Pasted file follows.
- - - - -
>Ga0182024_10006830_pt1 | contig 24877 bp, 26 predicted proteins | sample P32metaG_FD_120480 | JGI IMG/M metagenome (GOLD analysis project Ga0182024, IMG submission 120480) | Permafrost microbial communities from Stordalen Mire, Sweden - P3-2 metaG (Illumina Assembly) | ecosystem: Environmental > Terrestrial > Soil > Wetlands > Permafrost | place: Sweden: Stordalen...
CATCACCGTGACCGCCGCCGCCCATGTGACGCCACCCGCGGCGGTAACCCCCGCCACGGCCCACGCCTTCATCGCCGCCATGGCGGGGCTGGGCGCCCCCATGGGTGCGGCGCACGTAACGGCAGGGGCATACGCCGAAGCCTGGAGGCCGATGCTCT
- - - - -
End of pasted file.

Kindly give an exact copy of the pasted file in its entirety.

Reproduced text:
>Ga0182024_10006830_pt1 | contig 24877 bp, 26 predicted proteins | sample P32metaG_FD_120480 | JGI IMG/M metagenome (GOLD analysis project Ga0182024, IMG submission 120480) | Permafrost microbial communities from Stordalen Mire, Sweden - P3-2 metaG (Illumina Assembly) | ecosystem: Environmental > Terrestrial > Soil > Wetlands > Permafrost | place: Sweden: Stordalen...
CATCACCGTGACCGCCGCCGCCCATGTGACGCCACCCGCGGCGGTAACCCCCGCCACGGCCCACGCCTTCATCGCCGCCATGGCGGGGCTGGGCGCCCCCATGGGTGCGGCGCACGTAACGGCAGGGGCATACGCCGAAGCCTGGAGGCCGATGCTCT